Finding Goddess in Threes

three-women-jerry-patterson

Three Women statue at the Metropolitan Museum of Art in New York City.

In Wicca the Goddess is primarily revered through Her form as the Triple Goddess.  Often though Wiccans will find three goddesses and put them together without much thought and declare them a triple goddess.

The following are some of the ways that you might view a triple goddess.

Tripartite (three parts)

A tripartite Goddess is a being with three body parts where there would normally be one.  More precisely they could be labeled based on the body part that is tripled such as tricephalic  meaning three-headed or triocular meaning three eyed.

An example of this is seen in the Hindu Goddess Durga who is also referred to as “Triyambake” meaning the three eyed Goddess. The left eye represents desire (the moon), the right eye represents action (the sun), and the central eye knowledge (fire).

Another is the Buddhist Deity, Marichi, The Goddess of the Dawn which is often depicted with three or more faces and six to twelve arms.  One form has her seated on a chariot drawn by seven pigs or horses and removing all obstacles to happiness and well-being.

Triplicity (three related)

A Goddess triplicity is three goddesses that are generally grouped together.  They are generally depicted outside the group.

An example of this can be seen in the Greek moon goddesses of Artemis, Selene and Hecate.

Triad (three connected)

A Goddess triad is a set of three goddesses that are connected in some manner.  It does not indicate a union, but a relationship.  The individuality of the members of the triad remains intact.

An example of this can be seen in the Moirai or Three Fates.  In the Republic of Plato, the three Moirai sing in unison with the music of the Seirenes. Lachesis sings the things that were, Clotho the things that are, and Atropos the things that are to be.

In Celt-influenced northwest Europe, we find The Matres (Latin “mothers”) or Matronae (Latin “matrons”) which are usually represented as a group of three or in multiples of three associated with motherhood and fertility.

Other well-known triad groupings include the Charites, Erinnyes and the Norse Norns.

Trinity (one-in-three)

A Goddess triplicity is a single deity that has three forms.  Each form is unrelated to the other forms except that they are the same person.

An example of this can be seen in the Irish Goddess the Mórrígan (“Great Queen” or “Phantom Queen”) which traditionally consists of Macha “Raven,” Badb “Scald Crow” or “Boiling,” and Nemain “Battle Fury.”

The Goddess Brigit’s is known in three forms as the Goddess of Inspiration, Goddess of Smithcraft, and the Goddess of Healing.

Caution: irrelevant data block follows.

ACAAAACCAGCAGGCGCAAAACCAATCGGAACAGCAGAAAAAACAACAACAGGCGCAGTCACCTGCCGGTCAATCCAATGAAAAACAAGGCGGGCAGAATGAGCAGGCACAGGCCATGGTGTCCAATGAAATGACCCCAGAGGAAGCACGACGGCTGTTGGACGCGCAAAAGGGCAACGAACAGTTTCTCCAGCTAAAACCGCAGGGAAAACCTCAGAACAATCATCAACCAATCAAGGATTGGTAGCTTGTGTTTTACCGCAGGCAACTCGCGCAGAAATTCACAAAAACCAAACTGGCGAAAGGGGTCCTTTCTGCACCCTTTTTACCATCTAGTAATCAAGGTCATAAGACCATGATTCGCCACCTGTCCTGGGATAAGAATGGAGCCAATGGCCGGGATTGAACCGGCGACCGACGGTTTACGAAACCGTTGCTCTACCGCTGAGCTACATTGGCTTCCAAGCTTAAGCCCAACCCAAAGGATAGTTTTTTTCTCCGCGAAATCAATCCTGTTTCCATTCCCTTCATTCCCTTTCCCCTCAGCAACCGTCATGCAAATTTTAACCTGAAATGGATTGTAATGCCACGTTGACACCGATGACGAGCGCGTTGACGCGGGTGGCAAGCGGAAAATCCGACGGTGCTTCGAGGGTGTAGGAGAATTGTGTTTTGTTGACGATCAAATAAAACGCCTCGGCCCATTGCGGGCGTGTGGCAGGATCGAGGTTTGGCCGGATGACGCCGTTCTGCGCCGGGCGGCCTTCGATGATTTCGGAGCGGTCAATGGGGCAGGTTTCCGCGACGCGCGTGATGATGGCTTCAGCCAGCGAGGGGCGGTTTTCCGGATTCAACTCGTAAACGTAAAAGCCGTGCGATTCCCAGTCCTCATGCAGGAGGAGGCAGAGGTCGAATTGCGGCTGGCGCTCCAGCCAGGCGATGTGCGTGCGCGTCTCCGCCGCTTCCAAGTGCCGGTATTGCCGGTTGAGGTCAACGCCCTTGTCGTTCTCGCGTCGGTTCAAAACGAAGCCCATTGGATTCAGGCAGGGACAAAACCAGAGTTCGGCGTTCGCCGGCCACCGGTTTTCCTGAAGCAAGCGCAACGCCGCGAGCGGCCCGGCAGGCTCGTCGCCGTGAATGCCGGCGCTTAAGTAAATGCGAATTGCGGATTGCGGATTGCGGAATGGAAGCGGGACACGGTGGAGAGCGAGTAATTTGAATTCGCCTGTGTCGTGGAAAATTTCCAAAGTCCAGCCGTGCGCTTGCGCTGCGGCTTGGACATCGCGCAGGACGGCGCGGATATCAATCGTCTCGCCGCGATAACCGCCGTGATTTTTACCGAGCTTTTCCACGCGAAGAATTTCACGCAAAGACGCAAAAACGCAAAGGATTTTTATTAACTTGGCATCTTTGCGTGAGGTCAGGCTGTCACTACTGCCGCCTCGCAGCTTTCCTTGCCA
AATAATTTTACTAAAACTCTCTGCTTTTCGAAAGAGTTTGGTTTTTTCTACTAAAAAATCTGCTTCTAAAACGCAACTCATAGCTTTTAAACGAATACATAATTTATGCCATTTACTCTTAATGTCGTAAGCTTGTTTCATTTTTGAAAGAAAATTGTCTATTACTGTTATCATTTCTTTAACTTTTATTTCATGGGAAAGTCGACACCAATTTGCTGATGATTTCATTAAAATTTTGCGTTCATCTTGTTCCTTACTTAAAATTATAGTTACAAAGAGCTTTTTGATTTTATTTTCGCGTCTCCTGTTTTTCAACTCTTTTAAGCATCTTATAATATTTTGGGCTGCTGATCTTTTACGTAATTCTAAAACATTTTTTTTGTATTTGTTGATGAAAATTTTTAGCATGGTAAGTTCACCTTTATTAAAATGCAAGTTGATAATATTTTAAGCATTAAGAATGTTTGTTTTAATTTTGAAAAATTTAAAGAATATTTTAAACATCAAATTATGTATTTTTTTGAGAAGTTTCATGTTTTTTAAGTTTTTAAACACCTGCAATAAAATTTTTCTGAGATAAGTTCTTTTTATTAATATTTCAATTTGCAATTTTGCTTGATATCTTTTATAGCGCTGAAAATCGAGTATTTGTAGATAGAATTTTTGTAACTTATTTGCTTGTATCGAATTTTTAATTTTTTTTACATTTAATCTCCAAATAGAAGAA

Triune (three-in-one)

Lastly we have a Goddess trinity which is three deities that have but a single form.  As opposed to a triad, there is no individuality; and it is differentiated from a triplicity because the three parts are needed to make a whole.  This is not merely three roles, but three views of a single deity.

In Canaanite mythology, the “Triple-Goddess Stone” shows Qudshu-Astarte-Anat as a representation of a single goddess who is a combination of three goddesses: Qetesh (Athirat, Asherah), Astarte, and Anat.

Combinations – Hecate

There is definitely not firm lines between these groupings as we will often we find a Goddess that represents more than one of the categories.  The Goddess Hekate is an example of this.

A 14th Century etching of Hecate

A 14th Century etching of Hecate

The veneration of the Goddess Hecate is said to have pre-existed Greek religion and mythology.  She has evolved over time to be associated with many things to include the crossroads, entrance-ways, dogs, light, the new moon, magic and witchcraft.

In some mythologies, Hecate was depicted as tripartite having a head of a dog, lion, dragon, bears or horse.  Sometimes it was just three dogs which were her sacred animal.

Hecate of the Crossroads

Hecate of the Crossroads

As the Roman Trivia, Hecate of the Three Ways, she was often associated with a three-way crossroad and depicted as a triad of three women looking in different directions (i.e. The Hecate Chiaramonti)

She is often shown as the Crone in the triad of Maiden/Mother/Crone which is used to symbolize a women’s lifecycle.

The Romans considered adopted Hecate as a part of a triplicity of the Triple Moon Goddess consisting of Diana (Full moon), Proserpina (The lunar phases), and Hecate (the New moon).  Modern neo-paganism will often divide the moon phases as Waxing, Full and Waning and associate Hecate with the Waning phases.

Raven Grimassi argues the existence of a trinity in antiquity when he refers to Lucan’s ancient tale of a group of witches, written in the first century BCE, where the witches make the following comment: “Persephone, who is the third and lowest aspect of our goddess Hecate : Hekate, through whom I can silently converse with the dead…”  (Luc. B.C. 6: 736-38)…” (Old World Witchcraft, 2012).

Conclusion

So, when you use the term “Triple Goddess”, which of the above groupings are you intending?

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About Sam Shryock

I am a resident of Kansas City metro area and have practiced Pagan Spirituality since 2007. I am a third-degree Wiccan with the Correllian-Nativist tradition, the local coordinator for Kansas City Pagan Pride Day, and the host of the monthly Kansas Coffee Coven. I currently work full-time in the Computer Industry. I am a retired Army Reserve Lieutenant Colonel and have a Masters Degree in Computer Resource and Information Management. Most importantly I am a proud husband, father, and grandfather.
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